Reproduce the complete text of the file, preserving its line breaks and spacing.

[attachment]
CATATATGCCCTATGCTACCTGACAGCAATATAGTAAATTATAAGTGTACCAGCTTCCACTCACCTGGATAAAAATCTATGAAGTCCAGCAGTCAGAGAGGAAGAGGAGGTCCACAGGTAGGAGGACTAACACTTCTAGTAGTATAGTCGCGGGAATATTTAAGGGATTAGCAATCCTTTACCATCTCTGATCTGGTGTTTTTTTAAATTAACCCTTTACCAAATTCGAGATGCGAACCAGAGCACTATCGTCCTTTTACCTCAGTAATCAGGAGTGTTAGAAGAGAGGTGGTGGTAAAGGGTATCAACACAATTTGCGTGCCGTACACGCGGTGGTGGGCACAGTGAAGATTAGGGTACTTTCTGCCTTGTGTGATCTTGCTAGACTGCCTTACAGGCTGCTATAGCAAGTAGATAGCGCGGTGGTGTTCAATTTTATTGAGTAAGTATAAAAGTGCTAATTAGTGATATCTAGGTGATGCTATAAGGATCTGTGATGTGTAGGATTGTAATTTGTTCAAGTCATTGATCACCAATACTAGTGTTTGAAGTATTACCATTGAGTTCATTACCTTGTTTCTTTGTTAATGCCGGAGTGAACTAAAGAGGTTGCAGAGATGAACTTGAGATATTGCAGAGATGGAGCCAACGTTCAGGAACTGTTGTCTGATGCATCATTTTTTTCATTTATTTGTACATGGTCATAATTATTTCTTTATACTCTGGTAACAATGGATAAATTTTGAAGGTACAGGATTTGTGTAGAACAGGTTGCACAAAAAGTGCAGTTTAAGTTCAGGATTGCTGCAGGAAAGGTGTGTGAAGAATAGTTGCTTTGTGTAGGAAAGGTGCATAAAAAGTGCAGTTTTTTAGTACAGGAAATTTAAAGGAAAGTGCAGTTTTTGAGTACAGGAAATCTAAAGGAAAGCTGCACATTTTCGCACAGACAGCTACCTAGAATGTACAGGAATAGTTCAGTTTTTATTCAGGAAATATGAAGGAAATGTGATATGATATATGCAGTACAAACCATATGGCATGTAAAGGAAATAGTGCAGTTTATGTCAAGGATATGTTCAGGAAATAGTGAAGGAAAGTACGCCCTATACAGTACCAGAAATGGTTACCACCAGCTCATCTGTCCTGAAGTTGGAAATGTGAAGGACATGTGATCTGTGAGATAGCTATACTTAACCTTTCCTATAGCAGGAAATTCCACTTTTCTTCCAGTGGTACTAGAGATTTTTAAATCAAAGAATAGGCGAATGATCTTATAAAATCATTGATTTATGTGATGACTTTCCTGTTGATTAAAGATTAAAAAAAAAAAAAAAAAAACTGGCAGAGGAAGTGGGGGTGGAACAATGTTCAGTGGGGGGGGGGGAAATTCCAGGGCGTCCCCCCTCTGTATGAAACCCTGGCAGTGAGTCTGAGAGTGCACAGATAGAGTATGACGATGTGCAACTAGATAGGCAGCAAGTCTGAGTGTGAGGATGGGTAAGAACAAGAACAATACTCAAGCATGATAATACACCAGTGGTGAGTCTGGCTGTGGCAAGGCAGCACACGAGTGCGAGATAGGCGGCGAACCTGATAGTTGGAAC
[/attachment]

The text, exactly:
CATATATGCCCTATGCTACCTGACAGCAATATAGTAAATTATAAGTGTACCAGCTTCCACTCACCTGGATAAAAATCTATGAAGTCCAGCAGTCAGAGAGGAAGAGGAGGTCCACAGGTAGGAGGACTAACACTTCTAGTAGTATAGTCGCGGGAATATTTAAGGGATTAGCAATCCTTTACCATCTCTGATCTGGTGTTTTTTTAAATTAACCCTTTACCAAATTCGAGATGCGAACCAGAGCACTATCGTCCTTTTACCTCAGTAATCAGGAGTGTTAGAAGAGAGGTGGTGGTAAAGGGTATCAACACAATTTGCGTGCCGTACACGCGGTGGTGGGCACAGTGAAGATTAGGGTACTTTCTGCCTTGTGTGATCTTGCTAGACTGCCTTACAGGCTGCTATAGCAAGTAGATAGCGCGGTGGTGTTCAATTTTATTGAGTAAGTATAAAAGTGCTAATTAGTGATATCTAGGTGATGCTATAAGGATCTGTGATGTGTAGGATTGTAATTTGTTCAAGTCATTGATCACCAATACTAGTGTTTGAAGTATTACCATTGAGTTCATTACCTTGTTTCTTTGTTAATGCCGGAGTGAACTAAAGAGGTTGCAGAGATGAACTTGAGATATTGCAGAGATGGAGCCAACGTTCAGGAACTGTTGTCTGATGCATCATTTTTTTCATTTATTTGTACATGGTCATAATTATTTCTTTATACTCTGGTAACAATGGATAAATTTTGAAGGTACAGGATTTGTGTAGAACAGGTTGCACAAAAAGTGCAGTTTAAGTTCAGGATTGCTGCAGGAAAGGTGTGTGAAGAATAGTTGCTTTGTGTAGGAAAGGTGCATAAAAAGTGCAGTTTTTTAGTACAGGAAATTTAAAGGAAAGTGCAGTTTTTGAGTACAGGAAATCTAAAGGAAAGCTGCACATTTTCGCACAGACAGCTACCTAGAATGTACAGGAATAGTTCAGTTTTTATTCAGGAAATATGAAGGAAATGTGATATGATATATGCAGTACAAACCATATGGCATGTAAAGGAAATAGTGCAGTTTATGTCAAGGATATGTTCAGGAAATAGTGAAGGAAAGTACGCCCTATACAGTACCAGAAATGGTTACCACCAGCTCATCTGTCCTGAAGTTGGAAATGTGAAGGACATGTGATCTGTGAGATAGCTATACTTAACCTTTCCTATAGCAGGAAATTCCACTTTTCTTCCAGTGGTACTAGAGATTTTTAAATCAAAGAATAGGCGAATGATCTTATAAAATCATTGATTTATGTGATGACTTTCCTGTTGATTAAAGATTAAAAAAAAAAAAAAAAAAACTGGCAGAGGAAGTGGGGGTGGAACAATGTTCAGTGGGGGGGGGGGAAATTCCAGGGCGTCCCCCCTCTGTATGAAACCCTGGCAGTGAGTCTGAGAGTGCACAGATAGAGTATGACGATGTGCAACTAGATAGGCAGCAAGTCTGAGTGTGAGGATGGGTAAGAACAAGAACAATACTCAAGCATGATAATACACCAGTGGTGAGTCTGGCTGTGGCAAGGCAGCACACGAGTGCGAGATAGGCGGCGAACCTGATAGTTGGAAC